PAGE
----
There is no merit to the defendant's claim that the charge was highly prejudicial because the trial judge characterized the evidence one-sidedly and disparaged the credibility of the defendant's witnesses because of their nationality. There was no summary of the evidence in the charge. Furthermore, the court repeatedly advised the jury to disregard any description of evidence in the charge that differed from their own recollection. By reading part of Masuda's testimony setting out the terms of the alleged oral contract, the trial court simply set out the focal point of the controversy. In no way did the court suggest that the jury should accept the particular testimony read to it. The charge as a whole was free from prejudice. Those three short sentences used to demonstrate the gap between Japanese and American cultures — "These people don't talk like we do. They don't give direct answers. They don't call a spade a spade" — were plainly directed just as much to Masuda as to the defendant's witnesses. Any harm that may have resulted from these isolated remarks would be slight and inconsequential. Nor is there merit to the attack on the conduct of the trial. While the court may not have been justified in cutting off objections to "evidence points," defendant's points were insubstantial and their curtailment was not prejudicial.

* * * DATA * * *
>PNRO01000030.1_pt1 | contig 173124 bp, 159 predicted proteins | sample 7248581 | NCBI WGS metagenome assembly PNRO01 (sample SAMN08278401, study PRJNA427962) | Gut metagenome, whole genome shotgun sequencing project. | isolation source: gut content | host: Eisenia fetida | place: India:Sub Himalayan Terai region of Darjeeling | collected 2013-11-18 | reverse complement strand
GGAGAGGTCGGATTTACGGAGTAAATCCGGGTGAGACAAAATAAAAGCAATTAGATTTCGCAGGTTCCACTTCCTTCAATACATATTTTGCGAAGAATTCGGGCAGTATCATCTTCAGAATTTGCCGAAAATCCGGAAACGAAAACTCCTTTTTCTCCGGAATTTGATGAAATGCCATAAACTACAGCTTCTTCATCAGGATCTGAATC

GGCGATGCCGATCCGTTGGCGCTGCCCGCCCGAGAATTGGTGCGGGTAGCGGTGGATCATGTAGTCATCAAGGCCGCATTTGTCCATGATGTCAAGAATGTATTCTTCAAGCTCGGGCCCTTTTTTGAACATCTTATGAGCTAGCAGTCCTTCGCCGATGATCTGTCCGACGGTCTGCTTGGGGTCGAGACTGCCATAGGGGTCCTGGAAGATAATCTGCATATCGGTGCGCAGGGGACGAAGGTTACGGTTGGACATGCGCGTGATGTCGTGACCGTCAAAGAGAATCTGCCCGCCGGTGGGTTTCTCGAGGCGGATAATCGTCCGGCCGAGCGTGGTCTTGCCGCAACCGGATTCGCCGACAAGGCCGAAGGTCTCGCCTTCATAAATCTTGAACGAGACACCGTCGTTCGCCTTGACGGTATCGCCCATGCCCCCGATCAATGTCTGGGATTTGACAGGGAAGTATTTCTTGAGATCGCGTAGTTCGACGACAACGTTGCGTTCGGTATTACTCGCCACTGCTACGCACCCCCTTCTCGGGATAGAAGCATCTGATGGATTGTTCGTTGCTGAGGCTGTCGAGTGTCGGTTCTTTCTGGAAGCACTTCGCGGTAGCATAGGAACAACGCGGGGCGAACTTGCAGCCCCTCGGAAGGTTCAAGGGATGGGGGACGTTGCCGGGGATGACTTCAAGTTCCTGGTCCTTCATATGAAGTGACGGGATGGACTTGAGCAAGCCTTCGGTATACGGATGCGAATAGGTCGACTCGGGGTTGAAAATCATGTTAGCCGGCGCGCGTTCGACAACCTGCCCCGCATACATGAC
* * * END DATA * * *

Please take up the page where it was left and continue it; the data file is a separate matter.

Finally, the defendant's contention that it should be relieved of a maladroit stipulation because of a mental lapse by counsel is refreshingly candid but is accompanied by no adequate reason for granting the relief requested. Counsel stipulated that if the jury found for the plaintiff, the commissions due on each hull would be computed on the delivered price of each hull. In addition, counsel stipulated that interest should run from the date each ship's contract was signed instead of from the time each ship was delivered, which followed the contract dates by 26 months to five years. Having made the stipulation, on which the case proceeded, defendant may well be held to it. See Vanguard Insurance Co. v. Connett, 270 F.2d 868, 871 (10 Cir. 1959); Greenspahn v. Joseph E. Seagram & Sons, 186 F.2d 616 (2 Cir. 1951).
The judgment is affirmed.
Judge CLARK heard argument in this case, but died before this opinion was prepared